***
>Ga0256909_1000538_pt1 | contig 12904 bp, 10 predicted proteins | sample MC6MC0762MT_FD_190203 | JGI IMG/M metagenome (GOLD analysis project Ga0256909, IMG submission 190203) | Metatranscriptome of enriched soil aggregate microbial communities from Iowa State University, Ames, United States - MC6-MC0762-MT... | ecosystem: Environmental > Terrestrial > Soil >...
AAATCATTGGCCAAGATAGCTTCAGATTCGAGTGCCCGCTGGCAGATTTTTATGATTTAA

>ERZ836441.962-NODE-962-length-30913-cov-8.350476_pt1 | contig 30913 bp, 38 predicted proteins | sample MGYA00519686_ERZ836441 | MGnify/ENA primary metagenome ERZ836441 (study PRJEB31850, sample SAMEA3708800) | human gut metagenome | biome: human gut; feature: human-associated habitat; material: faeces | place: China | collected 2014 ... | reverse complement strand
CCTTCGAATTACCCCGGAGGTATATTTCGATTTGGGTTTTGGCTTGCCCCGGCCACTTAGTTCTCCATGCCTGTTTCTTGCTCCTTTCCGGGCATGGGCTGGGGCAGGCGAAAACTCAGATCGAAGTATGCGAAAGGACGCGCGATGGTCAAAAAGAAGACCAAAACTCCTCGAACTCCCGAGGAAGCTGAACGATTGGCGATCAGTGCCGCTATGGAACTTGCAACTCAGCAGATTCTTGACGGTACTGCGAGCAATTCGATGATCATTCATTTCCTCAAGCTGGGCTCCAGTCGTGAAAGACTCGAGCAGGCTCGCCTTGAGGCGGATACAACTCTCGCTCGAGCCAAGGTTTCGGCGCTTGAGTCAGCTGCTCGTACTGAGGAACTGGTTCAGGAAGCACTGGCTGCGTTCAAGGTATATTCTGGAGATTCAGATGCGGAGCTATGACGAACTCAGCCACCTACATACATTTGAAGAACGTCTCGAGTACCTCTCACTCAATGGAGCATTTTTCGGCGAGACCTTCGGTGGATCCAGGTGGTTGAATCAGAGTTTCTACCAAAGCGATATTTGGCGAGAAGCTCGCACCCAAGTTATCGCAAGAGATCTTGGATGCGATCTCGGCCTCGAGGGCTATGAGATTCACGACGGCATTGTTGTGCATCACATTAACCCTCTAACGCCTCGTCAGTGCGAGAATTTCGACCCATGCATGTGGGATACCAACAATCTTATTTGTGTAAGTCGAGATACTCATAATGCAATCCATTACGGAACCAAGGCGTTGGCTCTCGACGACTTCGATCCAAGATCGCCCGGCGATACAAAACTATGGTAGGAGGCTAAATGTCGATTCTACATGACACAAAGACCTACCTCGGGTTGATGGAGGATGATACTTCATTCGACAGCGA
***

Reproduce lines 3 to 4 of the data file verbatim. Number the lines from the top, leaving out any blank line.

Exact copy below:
>ERZ836441.962-NODE-962-length-30913-cov-8.350476_pt1 | contig 30913 bp, 38 predicted proteins | sample MGYA00519686_ERZ836441 | MGnify/ENA primary metagenome ERZ836441 (study PRJEB31850, sample SAMEA3708800) | human gut metagenome | biome: human gut; feature: human-associated habitat; material: faeces | place: China | collected 2014 ... | reverse complement strand
CCTTCGAATTACCCCGGAGGTATATTTCGATTTGGGTTTTGGCTTGCCCCGGCCACTTAGTTCTCCATGCCTGTTTCTTGCTCCTTTCCGGGCATGGGCTGGGGCAGGCGAAAACTCAGATCGAAGTATGCGAAAGGACGCGCGATGGTCAAAAAGAAGACCAAAACTCCTCGAACTCCCGAGGAAGCTGAACGATTGGCGATCAGTGCCGCTATGGAACTTGCAACTCAGCAGATTCTTGACGGTACTGCGAGCAATTCGATGATCATTCATTTCCTCAAGCTGGGCTCCAGTCGTGAAAGACTCGAGCAGGCTCGCCTTGAGGCGGATACAACTCTCGCTCGAGCCAAGGTTTCGGCGCTTGAGTCAGCTGCTCGTACTGAGGAACTGGTTCAGGAAGCACTGGCTGCGTTCAAGGTATATTCTGGAGATTCAGATGCGGAGCTATGACGAACTCAGCCACCTACATACATTTGAAGAACGTCTCGAGTACCTCTCACTCAATGGAGCATTTTTCGGCGAGACCTTCGGTGGATCCAGGTGGTTGAATCAGAGTTTCTACCAAAGCGATATTTGGCGAGAAGCTCGCACCCAAGTTATCGCAAGAGATCTTGGATGCGATCTCGGCCTCGAGGGCTATGAGATTCACGACGGCATTGTTGTGCATCACATTAACCCTCTAACGCCTCGTCAGTGCGAGAATTTCGACCCATGCATGTGGGATACCAACAATCTTATTTGTGTAAGTCGAGATACTCATAATGCAATCCATTACGGAACCAAGGCGTTGGCTCTCGACGACTTCGATCCAAGATCGCCCGGCGATACAAAACTATGGTAGGAGGCTAAATGTCGATTCTACATGACACAAAGACCTACCTCGGGTTGATGGAGGATGATACTTCATTCGACAGCGA